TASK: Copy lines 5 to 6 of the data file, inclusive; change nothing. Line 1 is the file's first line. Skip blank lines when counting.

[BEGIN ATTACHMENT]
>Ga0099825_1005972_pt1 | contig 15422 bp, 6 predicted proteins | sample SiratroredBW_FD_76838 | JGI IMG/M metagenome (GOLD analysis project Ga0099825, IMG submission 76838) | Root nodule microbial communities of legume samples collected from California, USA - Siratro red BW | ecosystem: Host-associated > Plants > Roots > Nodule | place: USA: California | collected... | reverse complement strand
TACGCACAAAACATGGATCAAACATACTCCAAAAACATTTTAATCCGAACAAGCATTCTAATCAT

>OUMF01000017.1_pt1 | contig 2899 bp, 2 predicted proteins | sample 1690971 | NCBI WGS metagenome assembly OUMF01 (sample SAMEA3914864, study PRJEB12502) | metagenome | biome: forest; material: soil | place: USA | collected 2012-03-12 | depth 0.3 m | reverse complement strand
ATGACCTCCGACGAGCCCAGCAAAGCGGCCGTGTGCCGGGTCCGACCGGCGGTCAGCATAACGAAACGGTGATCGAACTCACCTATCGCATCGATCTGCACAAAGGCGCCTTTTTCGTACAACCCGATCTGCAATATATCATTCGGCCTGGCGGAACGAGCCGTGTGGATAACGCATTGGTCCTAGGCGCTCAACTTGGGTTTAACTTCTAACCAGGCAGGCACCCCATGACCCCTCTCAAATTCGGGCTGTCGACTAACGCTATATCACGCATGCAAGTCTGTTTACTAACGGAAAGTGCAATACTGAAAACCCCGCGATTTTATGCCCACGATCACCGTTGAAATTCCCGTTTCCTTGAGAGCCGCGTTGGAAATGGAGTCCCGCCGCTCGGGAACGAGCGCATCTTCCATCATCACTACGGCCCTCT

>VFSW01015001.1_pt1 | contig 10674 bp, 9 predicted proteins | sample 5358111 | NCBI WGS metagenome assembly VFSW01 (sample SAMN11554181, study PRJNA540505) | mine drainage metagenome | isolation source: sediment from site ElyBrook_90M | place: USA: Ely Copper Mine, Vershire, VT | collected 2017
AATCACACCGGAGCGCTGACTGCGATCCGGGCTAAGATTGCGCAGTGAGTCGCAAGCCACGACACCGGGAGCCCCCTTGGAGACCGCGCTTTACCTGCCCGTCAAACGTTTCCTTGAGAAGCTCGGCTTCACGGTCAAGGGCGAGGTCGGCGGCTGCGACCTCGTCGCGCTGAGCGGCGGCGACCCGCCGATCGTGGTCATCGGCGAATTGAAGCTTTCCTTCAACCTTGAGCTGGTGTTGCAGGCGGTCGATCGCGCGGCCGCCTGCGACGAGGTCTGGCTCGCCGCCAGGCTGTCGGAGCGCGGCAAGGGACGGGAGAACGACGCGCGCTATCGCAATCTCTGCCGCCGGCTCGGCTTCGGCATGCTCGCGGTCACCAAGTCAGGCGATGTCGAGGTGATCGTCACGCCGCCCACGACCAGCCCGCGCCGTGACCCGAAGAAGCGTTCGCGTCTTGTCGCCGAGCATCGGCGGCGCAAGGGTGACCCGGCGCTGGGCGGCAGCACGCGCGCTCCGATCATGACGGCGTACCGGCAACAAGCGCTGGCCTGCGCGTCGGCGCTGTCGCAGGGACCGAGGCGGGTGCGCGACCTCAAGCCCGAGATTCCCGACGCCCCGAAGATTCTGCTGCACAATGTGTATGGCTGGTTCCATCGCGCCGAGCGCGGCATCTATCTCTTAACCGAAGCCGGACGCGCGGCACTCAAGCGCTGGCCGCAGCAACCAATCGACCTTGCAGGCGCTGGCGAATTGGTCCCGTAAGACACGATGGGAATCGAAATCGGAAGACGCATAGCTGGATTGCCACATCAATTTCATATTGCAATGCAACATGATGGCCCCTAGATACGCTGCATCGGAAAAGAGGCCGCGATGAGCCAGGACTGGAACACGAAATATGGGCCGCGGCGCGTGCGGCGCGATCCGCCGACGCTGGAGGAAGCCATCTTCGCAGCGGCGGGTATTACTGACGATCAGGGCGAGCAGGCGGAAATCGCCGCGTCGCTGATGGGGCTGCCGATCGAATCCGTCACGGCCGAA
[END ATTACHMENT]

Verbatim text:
>VFSW01015001.1_pt1 | contig 10674 bp, 9 predicted proteins | sample 5358111 | NCBI WGS metagenome assembly VFSW01 (sample SAMN11554181, study PRJNA540505) | mine drainage metagenome | isolation source: sediment from site ElyBrook_90M | place: USA: Ely Copper Mine, Vershire, VT | collected 2017
AATCACACCGGAGCGCTGACTGCGATCCGGGCTAAGATTGCGCAGTGAGTCGCAAGCCACGACACCGGGAGCCCCCTTGGAGACCGCGCTTTACCTGCCCGTCAAACGTTTCCTTGAGAAGCTCGGCTTCACGGTCAAGGGCGAGGTCGGCGGCTGCGACCTCGTCGCGCTGAGCGGCGGCGACCCGCCGATCGTGGTCATCGGCGAATTGAAGCTTTCCTTCAACCTTGAGCTGGTGTTGCAGGCGGTCGATCGCGCGGCCGCCTGCGACGAGGTCTGGCTCGCCGCCAGGCTGTCGGAGCGCGGCAAGGGACGGGAGAACGACGCGCGCTATCGCAATCTCTGCCGCCGGCTCGGCTTCGGCATGCTCGCGGTCACCAAGTCAGGCGATGTCGAGGTGATCGTCACGCCGCCCACGACCAGCCCGCGCCGTGACCCGAAGAAGCGTTCGCGTCTTGTCGCCGAGCATCGGCGGCGCAAGGGTGACCCGGCGCTGGGCGGCAGCACGCGCGCTCCGATCATGACGGCGTACCGGCAACAAGCGCTGGCCTGCGCGTCGGCGCTGTCGCAGGGACCGAGGCGGGTGCGCGACCTCAAGCCCGAGATTCCCGACGCCCCGAAGATTCTGCTGCACAATGTGTATGGCTGGTTCCATCGCGCCGAGCGCGGCATCTATCTCTTAACCGAAGCCGGACGCGCGGCACTCAAGCGCTGGCCGCAGCAACCAATCGACCTTGCAGGCGCTGGCGAATTGGTCCCGTAAGACACGATGGGAATCGAAATCGGAAGACGCATAGCTGGATTGCCACATCAATTTCATATTGCAATGCAACATGATGGCCCCTAGATACGCTGCATCGGAAAAGAGGCCGCGATGAGCCAGGACTGGAACACGAAATATGGGCCGCGGCGCGTGCGGCGCGATCCGCCGACGCTGGAGGAAGCCATCTTCGCAGCGGCGGGTATTACTGACGATCAGGGCGAGCAGGCGGAAATCGCCGCGTCGCTGATGGGGCTGCCGATCGAATCCGTCACGGCCGAA